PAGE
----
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Child sexual violence survivors in La Plata County will soon get the centralized care they need

Durango’s first child advocacy center nears opening
Bethany Bernal, left, forensic nurse coordinator with Mercy Regional Medical Center, and Ashley Hein, executive director of 4 the Children, watch Huckleberry, the mascot for Durango’s new child advocacy center, as he does a trick last week during the center’s open house. 4 the Children will soon open the 6th Judicial District’s first advocacy center for child sexual violence survivors. (Jerry McBride/Durango Herald)

Children and families who experience sexual abuse often have few safe, trauma-limited spaces to turn to for help.

Emergency rooms can be hectic and intimidating, and the burden is often placed on children and their families to pursue the care they need.

The 6th Judicial District is among the last in the state to open a child advocacy center. 4 the Children’s new center aims to be a one-stop location for services for minors who have experienced sexual violence. (Jerry McBride/Durango Herald)

For decades, La Plata County’s Department of Human Services has served as the lead on child sexual violence cases, coordinating with law enforcement agencies, medical examiners and sexual violence advocates and nonprofits to ensure that survivors receive the services they need.

But Colorado’s 6th Judicial District, which covers La Plata, Archuleta and San Juan counties, has remained, until now, one of the few districts without a child advocacy center.

4 the Children, a Durango child advocacy nonprofit and umbrella organization for the national Court Appointed Special Advocates program, plans to fill the gap in child sexual violence services in La Plata County with a new child advocacy center, which will open in 2022 and provide children and their families with centralized care.

“This really adds another layer of support,” said 4 the Children executive director Ashley Hein. “I do think that (it’s important that) the community knows that this program is here and that this program exists. I think it might encourage more people to tell their story and more parents to come forward because it’s done completely confidentially.”

Child advocacy centers serve an essential function for pediatric sexual violence survivors. They provide a safe space where children and their families can seek medical care, mental health services, sexual violence advocates, law enforcement assistance and other therapeutic help under one roof.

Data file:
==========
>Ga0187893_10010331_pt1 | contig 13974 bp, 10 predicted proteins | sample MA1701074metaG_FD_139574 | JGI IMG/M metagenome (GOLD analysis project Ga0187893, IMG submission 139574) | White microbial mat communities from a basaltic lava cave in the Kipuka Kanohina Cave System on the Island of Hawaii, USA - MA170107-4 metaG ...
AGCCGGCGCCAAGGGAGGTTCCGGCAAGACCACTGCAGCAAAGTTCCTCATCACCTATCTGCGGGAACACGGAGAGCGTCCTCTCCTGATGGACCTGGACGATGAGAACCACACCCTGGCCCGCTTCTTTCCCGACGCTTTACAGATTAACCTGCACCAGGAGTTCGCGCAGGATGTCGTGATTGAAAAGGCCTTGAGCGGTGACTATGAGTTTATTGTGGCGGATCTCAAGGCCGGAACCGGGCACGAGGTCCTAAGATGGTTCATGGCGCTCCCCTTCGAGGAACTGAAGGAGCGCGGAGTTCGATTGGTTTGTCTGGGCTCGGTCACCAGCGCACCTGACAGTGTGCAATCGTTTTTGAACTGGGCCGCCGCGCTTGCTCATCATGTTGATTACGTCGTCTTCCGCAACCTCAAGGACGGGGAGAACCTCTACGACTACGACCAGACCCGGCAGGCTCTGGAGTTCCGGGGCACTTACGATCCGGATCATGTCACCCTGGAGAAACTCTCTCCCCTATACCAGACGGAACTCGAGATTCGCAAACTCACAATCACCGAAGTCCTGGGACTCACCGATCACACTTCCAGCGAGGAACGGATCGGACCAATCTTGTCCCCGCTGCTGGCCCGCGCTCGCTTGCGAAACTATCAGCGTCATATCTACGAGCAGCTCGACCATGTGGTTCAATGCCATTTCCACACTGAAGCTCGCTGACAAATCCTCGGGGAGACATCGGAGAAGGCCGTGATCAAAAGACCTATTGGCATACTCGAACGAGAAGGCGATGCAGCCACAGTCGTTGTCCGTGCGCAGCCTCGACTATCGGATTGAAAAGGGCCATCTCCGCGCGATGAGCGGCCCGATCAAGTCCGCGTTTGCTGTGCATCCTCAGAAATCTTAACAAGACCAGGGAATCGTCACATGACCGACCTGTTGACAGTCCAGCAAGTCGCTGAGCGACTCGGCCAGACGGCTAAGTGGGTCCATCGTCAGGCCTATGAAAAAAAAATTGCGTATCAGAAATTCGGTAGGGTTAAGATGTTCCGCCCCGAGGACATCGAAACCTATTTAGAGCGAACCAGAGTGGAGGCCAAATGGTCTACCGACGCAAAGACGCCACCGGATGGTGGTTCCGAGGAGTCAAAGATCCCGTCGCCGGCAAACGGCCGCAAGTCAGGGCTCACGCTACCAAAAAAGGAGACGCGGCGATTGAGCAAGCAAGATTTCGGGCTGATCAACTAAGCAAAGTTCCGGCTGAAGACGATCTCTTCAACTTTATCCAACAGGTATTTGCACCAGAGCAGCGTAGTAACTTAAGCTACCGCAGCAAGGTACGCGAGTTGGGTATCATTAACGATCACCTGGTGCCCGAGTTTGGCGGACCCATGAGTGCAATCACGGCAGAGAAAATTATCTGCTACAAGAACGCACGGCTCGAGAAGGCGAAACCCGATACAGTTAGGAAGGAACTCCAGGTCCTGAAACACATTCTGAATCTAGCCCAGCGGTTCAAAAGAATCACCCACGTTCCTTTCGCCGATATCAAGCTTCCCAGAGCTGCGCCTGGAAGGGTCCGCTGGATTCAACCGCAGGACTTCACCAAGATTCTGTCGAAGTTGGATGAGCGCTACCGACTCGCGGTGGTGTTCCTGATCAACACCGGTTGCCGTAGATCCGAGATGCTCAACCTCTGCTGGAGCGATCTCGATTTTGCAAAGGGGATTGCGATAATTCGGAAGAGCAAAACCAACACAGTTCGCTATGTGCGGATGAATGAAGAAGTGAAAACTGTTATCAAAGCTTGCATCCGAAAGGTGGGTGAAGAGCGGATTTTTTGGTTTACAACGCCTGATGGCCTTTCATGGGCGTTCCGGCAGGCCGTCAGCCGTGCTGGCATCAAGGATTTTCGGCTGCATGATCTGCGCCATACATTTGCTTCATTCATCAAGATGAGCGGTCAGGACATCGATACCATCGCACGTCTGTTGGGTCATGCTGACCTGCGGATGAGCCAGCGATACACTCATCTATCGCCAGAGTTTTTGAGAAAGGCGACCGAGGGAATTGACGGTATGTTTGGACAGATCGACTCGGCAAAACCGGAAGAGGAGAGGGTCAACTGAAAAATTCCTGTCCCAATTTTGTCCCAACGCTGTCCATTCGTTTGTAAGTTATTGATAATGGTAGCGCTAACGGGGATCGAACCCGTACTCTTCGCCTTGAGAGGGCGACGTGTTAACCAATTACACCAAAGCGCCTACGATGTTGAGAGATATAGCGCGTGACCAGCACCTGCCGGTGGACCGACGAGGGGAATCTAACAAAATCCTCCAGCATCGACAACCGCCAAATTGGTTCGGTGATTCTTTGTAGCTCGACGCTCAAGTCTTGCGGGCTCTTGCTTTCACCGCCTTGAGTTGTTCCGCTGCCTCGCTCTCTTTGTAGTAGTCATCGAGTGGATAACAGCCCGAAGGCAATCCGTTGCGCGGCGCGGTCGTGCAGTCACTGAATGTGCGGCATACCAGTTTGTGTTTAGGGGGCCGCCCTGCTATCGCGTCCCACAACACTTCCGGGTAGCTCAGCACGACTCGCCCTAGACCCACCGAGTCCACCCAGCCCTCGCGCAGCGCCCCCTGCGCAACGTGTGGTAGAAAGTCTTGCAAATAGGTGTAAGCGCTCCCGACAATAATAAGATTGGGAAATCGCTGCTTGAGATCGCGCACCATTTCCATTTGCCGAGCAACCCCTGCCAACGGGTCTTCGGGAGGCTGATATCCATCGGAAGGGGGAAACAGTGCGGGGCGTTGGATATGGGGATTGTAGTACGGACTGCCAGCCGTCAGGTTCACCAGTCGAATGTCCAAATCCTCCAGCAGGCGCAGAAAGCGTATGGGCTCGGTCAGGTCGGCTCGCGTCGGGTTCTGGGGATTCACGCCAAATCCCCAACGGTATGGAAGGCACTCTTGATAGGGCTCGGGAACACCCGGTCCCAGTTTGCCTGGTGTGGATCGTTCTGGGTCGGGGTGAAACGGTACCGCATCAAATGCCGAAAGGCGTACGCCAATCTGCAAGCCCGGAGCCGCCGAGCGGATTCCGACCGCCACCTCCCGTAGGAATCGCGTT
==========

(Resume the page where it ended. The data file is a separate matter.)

Child advocacy centers serve an essential function for pediatric sexual violence survivors. The new facility will provide a safe space where children and their families can seek medical care, mental health services, sexual violence advocates, law enforcement assistance and other therapeutic help immediately after an attack and anytime trauma arises. (Jerry McBride/Durango Herald)

In the past, families have been responsible for making appointments across multiple agencies for their child. Though Department of Human Services would do its best to minimize visits, children would often have to retell their traumatic story several times, said Bethany Bernal, a forensic nurse coordinator with Mercy Regional Medical Center and a medical services leader at the new child advocacy center.

“(The child advocacy center) really takes the burden off of the family, off of the parent, and it makes the child feel special, too,” she said. “Everybody is coming to them and they feel supported and believed.”

“I think it’s a great way to collaborate,” Hein said. “Child sexual assault and abuse has been happening and (community organizations) have been doing the best they can with what they have. This just hasn’t been a resource available to them yet.”

4 the Children is working to make the new child advocacy center feel more comfortable and safe for survivors. Students from Animas High School recently helped the nonprofit remodel the room where the center’s multidisciplinary team will work. (Jerry McBride/Durango Herald)

“It’s our job at the center to make everybody feel safe and comfortable, so that this child only has to tell their story once,” Hein said. “Everything happens here, and then we send them on their way and we provide them services afterwards, too.”

For children who have experienced sexual violence, telling their story once and accessing services in a single, safe space makes a difference.

“When you’re about to talk about one of the scariest things that’s happened to you, you’re going to be looking around and you’re going to be seeing and experiencing,” Hein said. “... We talk about this as a safe space to land and we want it to be warm and we want it to be welcoming.”

The child advocacy center will feature a multidisciplinary team that includes medical specialists, law enforcement, family advocates, sexual violence advocates, and mental health and therapeutic providers.